Take a click back into Ancient Times, where typewriters were just everyday items.

Wednesday, December 12, 2012

My WWII German Field Typewriter


Here is probably one of the most valuable typewriters I have in my collection:
WWII German Field Typewriter. Many of these machines, called the "Olympia Robust" were also made after the war, but this one that I have was captured by an American Soldier and brought back as a war souveneir. (On the case, it has the man's name, and army serial number) Another thing you may notice right away is that is has a QWERTY keyboard layout, not a German QWERTZ keyboard that it would originally have. My theory on this is that the man who brought it back was able to change the keys around for use at home (when doing research, it showed he was a "semi-skilled mechanic" and probably could have done this. The keyboard still contains the Umalauts above the U,O, and A. It also still has (not rubbed off) the German Nazi SS symbol above the 5 key. The shift keys, along with the shift lock, and margin release key (I think) are also in German. There is also the instruction maunal pasted to the inside of the case (top - not in picture) which is written in German. I would have loved to know where this typewriter was caputred, and where it was.. What battles it was in. This typewriter was made for clacking away on the battlefield, not a calm peaceful office. Who knows who used it back in its day.

The man who brought this typewriter to America died in 2011 the same day his wife did. I got this typewriter at a bidboard auction for a steal in October 29, 2011. Only $75 won it for me. This one still works, although I never type on it. It is probably worth around $800-$1,000.

See my YouTube video on this for all of the information, and to see the bottom of the case where the man's name is located.

My YouTube channel: BKtypewriters101

7 comments:

  1. WOW! That's a heck of a score. What a great machine! I love typewriters that have a story behind them like this.

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    1. Hi BK, I met you at the Philly Type-In last Saturday, the large man in the front of the room by the windows. That's a very cool typewriter. You may know this already but the large U on the two shifter keys stands for Umschalter which naturally enough means to change over or shift. The Fest key is for Lock and the Ausloeser is Unlock. The symbol below the colon is an Eszett which is used for a double-s after long vowels whereas ss is used after short vowels. The symbol above the number 9 is used to denote a paragraph.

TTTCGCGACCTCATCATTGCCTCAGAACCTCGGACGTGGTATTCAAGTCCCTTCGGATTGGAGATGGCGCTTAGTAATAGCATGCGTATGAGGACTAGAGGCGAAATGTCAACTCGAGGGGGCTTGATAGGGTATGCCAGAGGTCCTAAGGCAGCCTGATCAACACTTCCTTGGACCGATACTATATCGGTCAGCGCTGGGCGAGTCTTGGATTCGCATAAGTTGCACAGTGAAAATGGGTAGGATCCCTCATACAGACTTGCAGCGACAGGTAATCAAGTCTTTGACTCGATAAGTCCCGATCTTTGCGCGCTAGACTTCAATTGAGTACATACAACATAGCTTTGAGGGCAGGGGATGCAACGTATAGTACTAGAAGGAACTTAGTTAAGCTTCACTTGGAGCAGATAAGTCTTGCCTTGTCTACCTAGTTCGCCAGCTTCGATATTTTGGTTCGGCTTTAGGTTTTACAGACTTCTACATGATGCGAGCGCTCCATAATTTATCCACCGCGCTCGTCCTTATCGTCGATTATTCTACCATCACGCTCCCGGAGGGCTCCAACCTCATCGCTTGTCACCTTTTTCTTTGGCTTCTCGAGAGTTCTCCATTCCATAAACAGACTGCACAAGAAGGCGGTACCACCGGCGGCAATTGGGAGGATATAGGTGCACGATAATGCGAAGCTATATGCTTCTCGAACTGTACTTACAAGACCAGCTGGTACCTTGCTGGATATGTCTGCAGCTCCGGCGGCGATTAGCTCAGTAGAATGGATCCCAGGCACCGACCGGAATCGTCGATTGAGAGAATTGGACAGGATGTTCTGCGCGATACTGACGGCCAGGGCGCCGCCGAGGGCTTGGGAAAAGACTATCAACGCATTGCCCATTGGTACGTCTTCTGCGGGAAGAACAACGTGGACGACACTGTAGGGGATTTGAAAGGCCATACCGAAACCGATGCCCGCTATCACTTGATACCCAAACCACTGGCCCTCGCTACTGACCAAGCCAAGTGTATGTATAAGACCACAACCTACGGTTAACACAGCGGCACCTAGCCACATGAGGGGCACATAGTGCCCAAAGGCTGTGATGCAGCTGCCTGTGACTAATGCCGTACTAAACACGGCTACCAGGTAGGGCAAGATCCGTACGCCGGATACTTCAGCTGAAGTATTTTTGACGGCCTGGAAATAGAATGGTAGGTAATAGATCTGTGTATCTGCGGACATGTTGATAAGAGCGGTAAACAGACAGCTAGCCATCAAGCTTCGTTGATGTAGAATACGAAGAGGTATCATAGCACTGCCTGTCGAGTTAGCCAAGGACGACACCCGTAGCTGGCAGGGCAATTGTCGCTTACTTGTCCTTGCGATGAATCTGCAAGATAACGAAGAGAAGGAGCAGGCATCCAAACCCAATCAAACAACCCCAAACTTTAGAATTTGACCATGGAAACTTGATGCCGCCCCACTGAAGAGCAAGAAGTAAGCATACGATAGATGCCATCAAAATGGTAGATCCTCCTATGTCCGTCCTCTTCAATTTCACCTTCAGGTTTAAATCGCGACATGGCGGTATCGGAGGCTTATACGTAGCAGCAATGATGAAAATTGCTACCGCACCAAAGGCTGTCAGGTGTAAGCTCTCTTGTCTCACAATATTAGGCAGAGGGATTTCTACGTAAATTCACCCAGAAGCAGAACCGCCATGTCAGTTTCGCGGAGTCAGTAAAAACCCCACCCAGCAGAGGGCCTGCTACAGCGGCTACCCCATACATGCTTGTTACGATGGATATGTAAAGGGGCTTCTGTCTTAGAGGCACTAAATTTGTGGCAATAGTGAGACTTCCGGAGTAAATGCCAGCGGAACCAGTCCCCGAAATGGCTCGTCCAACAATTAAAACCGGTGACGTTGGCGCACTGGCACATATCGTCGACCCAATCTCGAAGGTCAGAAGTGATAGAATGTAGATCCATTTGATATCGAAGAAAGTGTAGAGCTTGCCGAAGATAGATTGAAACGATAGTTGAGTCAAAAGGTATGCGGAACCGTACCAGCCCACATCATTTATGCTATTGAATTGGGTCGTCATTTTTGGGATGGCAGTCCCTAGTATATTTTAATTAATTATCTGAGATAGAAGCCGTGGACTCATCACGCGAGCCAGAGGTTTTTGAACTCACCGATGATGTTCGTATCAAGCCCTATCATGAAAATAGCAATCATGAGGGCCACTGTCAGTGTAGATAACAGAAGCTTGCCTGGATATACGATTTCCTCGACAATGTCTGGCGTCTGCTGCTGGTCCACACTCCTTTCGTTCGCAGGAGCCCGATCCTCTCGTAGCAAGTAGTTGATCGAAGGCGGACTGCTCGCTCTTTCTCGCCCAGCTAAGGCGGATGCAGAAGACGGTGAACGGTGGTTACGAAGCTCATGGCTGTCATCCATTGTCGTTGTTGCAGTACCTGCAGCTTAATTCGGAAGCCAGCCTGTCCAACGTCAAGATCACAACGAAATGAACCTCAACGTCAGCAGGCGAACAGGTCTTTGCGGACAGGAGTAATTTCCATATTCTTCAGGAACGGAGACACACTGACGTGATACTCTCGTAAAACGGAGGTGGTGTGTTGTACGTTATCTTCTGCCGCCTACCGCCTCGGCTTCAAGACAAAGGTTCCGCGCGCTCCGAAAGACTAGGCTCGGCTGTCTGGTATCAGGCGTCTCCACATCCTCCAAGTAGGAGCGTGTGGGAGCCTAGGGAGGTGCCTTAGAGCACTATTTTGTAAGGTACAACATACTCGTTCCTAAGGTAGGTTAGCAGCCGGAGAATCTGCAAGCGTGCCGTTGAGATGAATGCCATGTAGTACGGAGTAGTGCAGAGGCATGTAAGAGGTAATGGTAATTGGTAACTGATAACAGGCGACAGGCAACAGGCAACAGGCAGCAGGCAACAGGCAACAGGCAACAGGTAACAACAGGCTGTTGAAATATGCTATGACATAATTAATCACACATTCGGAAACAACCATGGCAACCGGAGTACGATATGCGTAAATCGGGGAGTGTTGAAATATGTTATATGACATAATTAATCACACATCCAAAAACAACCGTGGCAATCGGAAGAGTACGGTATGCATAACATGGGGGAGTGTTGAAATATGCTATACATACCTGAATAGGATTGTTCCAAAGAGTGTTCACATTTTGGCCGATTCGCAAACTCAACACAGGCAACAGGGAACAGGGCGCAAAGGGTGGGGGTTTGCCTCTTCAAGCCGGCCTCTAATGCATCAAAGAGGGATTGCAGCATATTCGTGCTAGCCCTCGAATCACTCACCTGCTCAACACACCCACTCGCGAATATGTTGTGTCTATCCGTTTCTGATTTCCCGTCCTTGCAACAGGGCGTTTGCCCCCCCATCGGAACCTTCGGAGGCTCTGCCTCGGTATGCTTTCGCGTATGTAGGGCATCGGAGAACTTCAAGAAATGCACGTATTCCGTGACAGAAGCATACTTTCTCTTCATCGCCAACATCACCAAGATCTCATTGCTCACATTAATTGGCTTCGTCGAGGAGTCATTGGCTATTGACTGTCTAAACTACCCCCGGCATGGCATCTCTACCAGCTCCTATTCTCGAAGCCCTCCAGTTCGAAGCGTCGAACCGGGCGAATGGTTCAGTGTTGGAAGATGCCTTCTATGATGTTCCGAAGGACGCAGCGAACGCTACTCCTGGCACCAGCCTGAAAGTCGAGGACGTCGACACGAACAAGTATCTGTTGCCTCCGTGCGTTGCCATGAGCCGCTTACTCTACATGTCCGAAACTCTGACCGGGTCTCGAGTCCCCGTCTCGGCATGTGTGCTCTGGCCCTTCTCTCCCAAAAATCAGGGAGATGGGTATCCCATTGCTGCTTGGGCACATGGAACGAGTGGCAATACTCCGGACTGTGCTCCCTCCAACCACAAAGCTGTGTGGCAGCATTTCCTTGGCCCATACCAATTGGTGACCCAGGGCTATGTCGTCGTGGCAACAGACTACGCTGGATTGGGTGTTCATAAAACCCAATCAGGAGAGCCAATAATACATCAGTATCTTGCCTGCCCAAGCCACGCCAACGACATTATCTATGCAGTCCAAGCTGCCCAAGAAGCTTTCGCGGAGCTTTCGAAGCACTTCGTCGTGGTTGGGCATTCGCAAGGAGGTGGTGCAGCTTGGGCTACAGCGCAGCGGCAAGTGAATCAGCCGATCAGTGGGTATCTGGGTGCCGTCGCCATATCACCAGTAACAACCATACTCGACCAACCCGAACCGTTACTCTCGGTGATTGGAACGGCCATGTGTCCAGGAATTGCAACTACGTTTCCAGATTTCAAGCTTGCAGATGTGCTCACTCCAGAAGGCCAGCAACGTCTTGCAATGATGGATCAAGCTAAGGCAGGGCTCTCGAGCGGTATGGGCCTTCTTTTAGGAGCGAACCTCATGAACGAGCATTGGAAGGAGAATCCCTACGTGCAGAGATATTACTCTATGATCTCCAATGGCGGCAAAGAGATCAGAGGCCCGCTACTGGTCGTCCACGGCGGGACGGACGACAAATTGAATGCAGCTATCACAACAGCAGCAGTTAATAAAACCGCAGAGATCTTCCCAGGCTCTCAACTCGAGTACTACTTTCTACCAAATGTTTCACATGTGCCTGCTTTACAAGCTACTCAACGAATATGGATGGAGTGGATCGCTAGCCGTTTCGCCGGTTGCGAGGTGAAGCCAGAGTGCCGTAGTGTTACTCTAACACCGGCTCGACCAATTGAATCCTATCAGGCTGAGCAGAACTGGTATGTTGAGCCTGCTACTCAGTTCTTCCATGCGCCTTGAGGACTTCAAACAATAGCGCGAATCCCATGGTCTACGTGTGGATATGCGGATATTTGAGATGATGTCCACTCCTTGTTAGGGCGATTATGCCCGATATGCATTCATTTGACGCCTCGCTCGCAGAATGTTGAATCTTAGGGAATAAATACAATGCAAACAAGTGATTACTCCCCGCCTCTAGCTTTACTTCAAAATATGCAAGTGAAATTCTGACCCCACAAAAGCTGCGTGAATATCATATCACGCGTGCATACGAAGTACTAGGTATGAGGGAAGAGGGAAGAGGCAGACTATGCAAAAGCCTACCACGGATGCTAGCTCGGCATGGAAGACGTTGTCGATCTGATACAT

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    2. I know, I was extremely excited when I won it. I never saw the name on the bottom of the case to get the awesome story until I got it into the car.

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    3. I should have made more clear that when I wrote ss is used for short vowels I was not referring to the lightning bolt Schutz-Staffel abbreviation over the 5 key but a normally typed double s.

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  2. I have a German WWII ERIKA typewriter. I grew up hearing it came from a German submarine. She's in pretty good condition. I hope to find someone who can appreciate the history before you. Let me know if you are interested.

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    1. Please send pics and info to my email address:
      bryan.kruk@gmail.com

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  3. Wow this is an amazing story. I am fascinated with typewriters and if anyone (still on this thread) has a ww2 era typewriter send me an email at khead2011@live.com I am hoping to buy any ww2 typewriter that can still clack away.

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